Intrapartum oximetry of the fetus

East, Christine E. and Colditz, Paul B. (2007) Intrapartum oximetry of the fetus. Anesthesia and Analgesia, 105 Supp. 6: S59-S65. doi:10.1213/01.ane.0000268493.90073.f3


Author East, Christine E.
Colditz, Paul B.
Title Intrapartum oximetry of the fetus
Journal name Anesthesia and Analgesia   Check publisher's open access policy
ISSN 0003-2999
1526-7598
Publication date 2007-12-01
Sub-type Critical review of research, literature review, critical commentary
DOI 10.1213/01.ane.0000268493.90073.f3
Volume 105
Issue Supp. 6
Start page S59
End page S65
Total pages 7
Place of publication Baltimore, MD, United States
Publisher Lippincott Williams & Wilkins Asia
Language eng
Subject 111006 Midwifery
1110 Nursing
Abstract Fetal monitoring during labor aims to identify fetal problems which, if uncorrected, may result in morbidity or death. A nonreassuring or abnormal fetal heart rate trace by cardiotocography (CTG) does not necessarily equate with fetal hypoxia and/or acidosis. However, in the absence of more objective data, the use of CTG often results in variable, but inappropriately high, operative delivery rates (forceps, vacuum, or cesarean delivery) for nonreassuring fetal status in many hospitals. The addition of fetal pulse oximetry (FPO) has the potential to improve the assessment of fetal well-being during labor. In this review we consider several aspects of FPO. Several factors, such as sensor to skin contact, uterine contractions, fetal hair, and caput succedaneum, influence the performance and use of FPO. Issues such as clinicians’ perspectives of FPO sensor placement, maternal perspectives of FPO during labor, and an economic analysis have all favored FPO. Several randomized controlled trials (RCTs) of FPO reported a reduction in cesarean delivery for nonreassuring fetal status when FPO was added to conventional CTG monitoring, with no difference in overall cesarean delivery rates. One large RCT reported no difference in mode of birth for any indication. Several issues relevant to the future of FPO have been addressed by these RCTs, the major issue being that it makes no difference to cesarean rates. It may be argued that FPO has a valid clinical use in monitoring the fetus with congenital heart block. Additionally, in situations of nonreassuring fetal status and dystocia, FPO may provide the necessary reassurance until adequate resources for cesarean delivery are available.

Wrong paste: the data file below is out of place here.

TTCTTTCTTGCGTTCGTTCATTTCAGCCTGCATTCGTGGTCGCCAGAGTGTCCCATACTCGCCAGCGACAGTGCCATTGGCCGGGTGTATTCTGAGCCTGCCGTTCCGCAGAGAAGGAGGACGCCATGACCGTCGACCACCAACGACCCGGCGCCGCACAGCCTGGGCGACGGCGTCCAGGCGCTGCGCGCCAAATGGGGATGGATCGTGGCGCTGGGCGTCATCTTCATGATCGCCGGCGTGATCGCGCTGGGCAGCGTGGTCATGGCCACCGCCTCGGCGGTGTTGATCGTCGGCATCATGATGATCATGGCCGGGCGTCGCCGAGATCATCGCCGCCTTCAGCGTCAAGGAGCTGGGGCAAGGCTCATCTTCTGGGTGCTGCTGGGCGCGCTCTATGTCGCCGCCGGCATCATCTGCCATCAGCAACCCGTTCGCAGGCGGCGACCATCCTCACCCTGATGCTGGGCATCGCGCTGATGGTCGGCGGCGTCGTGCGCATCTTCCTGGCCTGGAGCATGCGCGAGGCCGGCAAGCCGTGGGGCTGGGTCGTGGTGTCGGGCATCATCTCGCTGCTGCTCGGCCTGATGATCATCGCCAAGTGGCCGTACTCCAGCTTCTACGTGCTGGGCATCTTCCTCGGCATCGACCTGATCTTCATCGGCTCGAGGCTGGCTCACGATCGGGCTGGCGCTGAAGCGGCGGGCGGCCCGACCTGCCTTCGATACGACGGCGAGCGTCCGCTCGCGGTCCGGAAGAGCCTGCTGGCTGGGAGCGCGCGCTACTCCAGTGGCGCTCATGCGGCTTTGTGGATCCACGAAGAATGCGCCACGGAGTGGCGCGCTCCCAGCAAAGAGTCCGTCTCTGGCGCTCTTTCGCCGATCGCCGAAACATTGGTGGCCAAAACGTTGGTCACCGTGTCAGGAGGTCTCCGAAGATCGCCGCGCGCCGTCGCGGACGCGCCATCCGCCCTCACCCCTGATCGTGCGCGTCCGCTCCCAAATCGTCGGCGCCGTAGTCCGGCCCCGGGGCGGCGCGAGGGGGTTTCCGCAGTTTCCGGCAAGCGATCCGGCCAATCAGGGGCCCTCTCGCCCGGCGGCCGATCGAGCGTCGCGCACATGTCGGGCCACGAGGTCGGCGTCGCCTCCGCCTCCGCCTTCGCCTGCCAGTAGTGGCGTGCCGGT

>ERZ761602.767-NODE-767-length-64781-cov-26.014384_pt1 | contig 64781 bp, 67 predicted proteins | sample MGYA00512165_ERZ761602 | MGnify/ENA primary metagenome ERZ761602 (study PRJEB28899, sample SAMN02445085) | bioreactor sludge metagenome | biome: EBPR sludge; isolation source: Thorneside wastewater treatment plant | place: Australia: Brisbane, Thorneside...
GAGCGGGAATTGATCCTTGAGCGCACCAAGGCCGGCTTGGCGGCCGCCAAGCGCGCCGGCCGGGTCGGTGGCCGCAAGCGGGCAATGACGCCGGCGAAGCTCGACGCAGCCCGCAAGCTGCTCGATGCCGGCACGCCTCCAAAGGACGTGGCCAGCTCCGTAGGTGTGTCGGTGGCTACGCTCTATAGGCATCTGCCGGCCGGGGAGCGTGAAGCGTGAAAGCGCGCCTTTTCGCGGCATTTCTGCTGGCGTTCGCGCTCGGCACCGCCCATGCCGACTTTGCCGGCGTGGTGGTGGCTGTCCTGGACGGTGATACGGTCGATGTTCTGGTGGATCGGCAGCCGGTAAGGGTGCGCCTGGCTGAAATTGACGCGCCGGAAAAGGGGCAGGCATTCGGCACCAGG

Q-Index Code C1
Q-Index Status Provisional Code
Institutional Status UQ

Document type: Journal Article
Sub-type: Critical review of research, literature review, critical commentary
Collections: Excellence in Research Australia (ERA) - Collection
School of Nursing, Midwifery and Social Work Publications
 
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Created: Fri, 08 Jan 2010, 21:27:42 EST by Ms Lynette Adams on behalf of School of Nursing, Midwifery and Social Work